Angry Beaver Interferes With Buck Recovery
A wounded Bibb County buck ran off into a beaverpond, and the beaver wasn't too happy when the hunters showed up...
Taxidermist Steve Ward knows a big deer when he sees one, and he’s picky when it comes to taking a shot. But as most deer hunters know, recognizing a really big buck takes only a moment. That’s a good thing for Ward, because a moment is all he had to make a trigger-pulling decision the morning of Nov. 16.
If he could have predicted the events of the following six hours—especially the fight with an angry, stepped-on, underwater beaver—maybe that decision would have been different.
In his first season hunting property in Bibb County’s Echeconnee Swamp, Steve had already passed up a heavy-racked 6-pointer with an estimated 18-inch spread that he figured weighed 200 pounds on the hoof. Then he passed up two more bucks: an 11-pointer that came to a scrape, and the 8-pointer that had just made the scrape.
At 10:40 that Sunday morning, however, there was no doubt about the buck that appeared in the swamp bottom.
“It’s tremendously thick where I hunt, and the deer just showed up quartering to me about 30 yards away,” Steve recalled.
“I was pretty high in a climber—shot him with my .308 (165-grain Barnes bullet) and was shocked that he didn’t hit the ground. He took off and just disappeared, but I heard him cough, so I knew the direction he took and that I had made a lung shot.”
Steve also knew that the surrounding swamp lived up to its name; so instead of immediately following up the animal, he called in his son, Tyler, and Tyler’s friend Cail Brinson.
Cail, who is 20 years old, would later remark, “It was the most amazing day of deer hunting of my life.”
Before that day was over, though, Cail was probably wishing he’d had urgent business on the other side of the state! Cail picks the story up from here.
“When Tyler and I got over there, we found one puddle of lung blood but couldn’t find anything leading from there.”
Steve Ward remarked that the puddle was about the size of a basketball, and he also said the trail ended there. He made the decision to call for a tracking dog, and Bibb County handler Mike Lopez (630-240-6394) arrived around 2:30 p.m.
Cail continued, “Tyler plays football at Mercer, and he had to go to practice. The deer went in a big circle in shin-high water and matted grass, and finally got deep into the swamp itself. There was a point in there where Steve and the other guy had to stop, it was just so bad. They were beat, and they couldn’t make their way through. But there was no way I was going to quit as long as I could go, so I took the dog handler’s gun (a compact bolt-action 7mm-08) and took off.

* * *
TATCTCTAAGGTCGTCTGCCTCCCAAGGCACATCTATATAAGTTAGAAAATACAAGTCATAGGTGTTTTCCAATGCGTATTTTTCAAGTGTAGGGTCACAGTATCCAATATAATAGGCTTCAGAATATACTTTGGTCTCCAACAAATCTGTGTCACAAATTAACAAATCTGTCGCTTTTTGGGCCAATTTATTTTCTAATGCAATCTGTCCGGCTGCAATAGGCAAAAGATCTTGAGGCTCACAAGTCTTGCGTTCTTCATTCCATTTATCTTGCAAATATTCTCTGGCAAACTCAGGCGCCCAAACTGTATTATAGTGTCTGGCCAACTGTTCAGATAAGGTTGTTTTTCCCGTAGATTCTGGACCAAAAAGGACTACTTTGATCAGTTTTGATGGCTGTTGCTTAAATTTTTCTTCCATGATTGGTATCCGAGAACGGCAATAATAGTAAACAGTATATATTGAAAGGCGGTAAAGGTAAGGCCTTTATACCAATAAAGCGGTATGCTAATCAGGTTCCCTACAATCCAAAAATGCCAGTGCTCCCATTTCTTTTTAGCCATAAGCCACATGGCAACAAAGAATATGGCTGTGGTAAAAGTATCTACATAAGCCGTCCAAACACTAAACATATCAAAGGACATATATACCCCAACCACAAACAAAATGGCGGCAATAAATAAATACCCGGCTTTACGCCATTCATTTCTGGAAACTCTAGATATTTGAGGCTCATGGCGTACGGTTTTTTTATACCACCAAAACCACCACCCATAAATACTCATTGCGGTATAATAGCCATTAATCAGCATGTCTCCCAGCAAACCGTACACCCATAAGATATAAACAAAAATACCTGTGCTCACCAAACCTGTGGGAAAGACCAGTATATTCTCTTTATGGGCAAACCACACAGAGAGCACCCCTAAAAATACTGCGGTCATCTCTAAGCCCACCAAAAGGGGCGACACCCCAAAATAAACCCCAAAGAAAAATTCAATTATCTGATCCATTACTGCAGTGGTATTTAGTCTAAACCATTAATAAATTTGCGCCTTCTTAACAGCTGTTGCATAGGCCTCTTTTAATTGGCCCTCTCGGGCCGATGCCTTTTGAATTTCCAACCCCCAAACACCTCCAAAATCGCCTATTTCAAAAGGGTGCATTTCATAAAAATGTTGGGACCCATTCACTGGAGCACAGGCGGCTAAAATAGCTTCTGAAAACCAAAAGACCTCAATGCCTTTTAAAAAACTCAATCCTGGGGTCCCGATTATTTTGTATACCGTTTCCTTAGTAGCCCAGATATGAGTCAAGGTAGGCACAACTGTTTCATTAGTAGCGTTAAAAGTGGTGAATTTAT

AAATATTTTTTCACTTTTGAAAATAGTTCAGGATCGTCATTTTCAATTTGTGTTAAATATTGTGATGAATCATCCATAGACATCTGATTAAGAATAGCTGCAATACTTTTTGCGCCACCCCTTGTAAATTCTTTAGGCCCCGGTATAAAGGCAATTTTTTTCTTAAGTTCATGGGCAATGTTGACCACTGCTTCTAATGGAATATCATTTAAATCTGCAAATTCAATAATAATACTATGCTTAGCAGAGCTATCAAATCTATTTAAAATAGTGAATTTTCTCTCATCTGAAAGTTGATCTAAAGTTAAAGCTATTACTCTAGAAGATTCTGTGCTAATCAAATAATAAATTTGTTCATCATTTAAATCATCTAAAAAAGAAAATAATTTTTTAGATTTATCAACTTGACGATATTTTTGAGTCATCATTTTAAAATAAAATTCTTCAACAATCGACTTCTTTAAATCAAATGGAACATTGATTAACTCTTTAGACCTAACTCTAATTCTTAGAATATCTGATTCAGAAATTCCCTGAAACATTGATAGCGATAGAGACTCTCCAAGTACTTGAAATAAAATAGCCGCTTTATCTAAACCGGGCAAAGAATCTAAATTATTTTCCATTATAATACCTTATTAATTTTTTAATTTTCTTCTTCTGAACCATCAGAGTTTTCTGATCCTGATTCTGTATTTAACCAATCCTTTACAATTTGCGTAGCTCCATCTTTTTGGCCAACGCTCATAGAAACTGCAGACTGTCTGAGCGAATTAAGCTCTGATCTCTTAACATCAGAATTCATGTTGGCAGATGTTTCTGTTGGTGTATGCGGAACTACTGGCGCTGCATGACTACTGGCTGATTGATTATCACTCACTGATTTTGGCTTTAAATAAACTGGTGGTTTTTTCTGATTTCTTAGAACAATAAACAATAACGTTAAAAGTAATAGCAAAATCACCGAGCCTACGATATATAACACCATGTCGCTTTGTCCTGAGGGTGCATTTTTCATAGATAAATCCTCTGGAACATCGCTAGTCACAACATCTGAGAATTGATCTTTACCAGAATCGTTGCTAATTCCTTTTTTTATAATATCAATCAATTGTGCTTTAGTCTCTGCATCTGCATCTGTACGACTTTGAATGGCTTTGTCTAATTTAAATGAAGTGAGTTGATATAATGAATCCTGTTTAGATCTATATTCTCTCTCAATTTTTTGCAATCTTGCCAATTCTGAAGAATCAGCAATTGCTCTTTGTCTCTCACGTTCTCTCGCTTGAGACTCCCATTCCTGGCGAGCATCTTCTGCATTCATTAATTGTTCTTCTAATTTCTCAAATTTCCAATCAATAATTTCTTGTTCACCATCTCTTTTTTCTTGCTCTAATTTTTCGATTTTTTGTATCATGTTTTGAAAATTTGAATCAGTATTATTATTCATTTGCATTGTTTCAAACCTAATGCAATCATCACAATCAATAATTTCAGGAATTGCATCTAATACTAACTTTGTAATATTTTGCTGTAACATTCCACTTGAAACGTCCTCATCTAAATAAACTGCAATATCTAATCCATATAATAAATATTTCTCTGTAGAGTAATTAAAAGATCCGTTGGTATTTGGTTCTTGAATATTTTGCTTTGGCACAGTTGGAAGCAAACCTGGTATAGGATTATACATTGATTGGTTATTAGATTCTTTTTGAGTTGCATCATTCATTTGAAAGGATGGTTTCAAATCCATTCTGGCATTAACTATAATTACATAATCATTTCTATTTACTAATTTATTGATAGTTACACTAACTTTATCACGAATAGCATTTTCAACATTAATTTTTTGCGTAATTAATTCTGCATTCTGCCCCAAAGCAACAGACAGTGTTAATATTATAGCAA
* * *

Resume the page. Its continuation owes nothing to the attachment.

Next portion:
“The dog had the deer bayed up roughly 40 yards away, but it was through chest-deep water. It took a while, but I waded through, holding the gun over my head, and finally got up on dry land again. The deer was in a big grassbed that looked completely dry, but he saw me coming and jumped up. I shot him at 20 yards or so, but he still ran another 150 to 200 yards.
“The stuff he ran through was unbelievable. I was still holding the gun over my head and trying to sprint through water up to my knees. All I could see was his trail, with the dog right behind him. It went through a big pool, and when I tried to go through it I fell into a beaver run—and actually stepped on a beaver under the water!”
The beaver didn’t appreciate that much. Along with Cail, it made its way atop the pile of limbs that constituted its home, and the beaver stood its ground.
“I actually got into a fight with that beaver,” Cail laughed. “Nobody would believe it, but I had to baseball-swing that rifle and hit it with the butt to keep it off me!”
Meanwhile, the deer and dog were still moving—but not much farther.
“They ran into what looked like a big duck pond, and it was really deep. I could see the deer out there still kicking, so I stripped down to my underwear and T-shirt and swam out to it.”
The buck gave a final few feeble kicks as Cail grabbed an antler and swam and floated it back to dry ground. Speaking of antlers, the buck was an 11-pointer, scored by Steve at a rough “155 and change,” he said before adding, “Two DNR biologists were at the processor’s, and they measured it at 154. He had a broken brow tine that would have been at least 5 inches, so that hurt him a little.”
Cail Brinson had the deer on dry ground, but it was still a long way from being out of the swamp. And he was in trouble. The hours of exertion began to take their toll.
“When Steve and the handler finally got there, they were so winded. We were only about 450 yards from where the deer was shot, but we ran a whole lot farther than that in a circle. Steve asked if it was dead, and when I told him it was, we went crazy like a couple of little girls, screaming and beating on each other and hugging.
“But I was so cold that I started shaking and couldn’t stop. I was also having bad chest pains, and it was really scary. I finally got him back on land just before 5 o’clock, which means I had been in the water for more than two hours on a 50-degree day. I don’t know how cold the water was, but it felt a lot colder than that. I got the flu because of it, and somewhere during the chase I also got a bad cut over my left eye. I don’t even know what happened, but Steve saw it and got scared because there was blood all over my face. I was so wet I guess I thought it was water.
“Right after that, and before he saw the buck, he asked me how big it was. I told him, ‘It’s the biggest dad-gummed deer I ever saw!’
“And whatever it took, there was just no way we were going to leave it in that swamp.”
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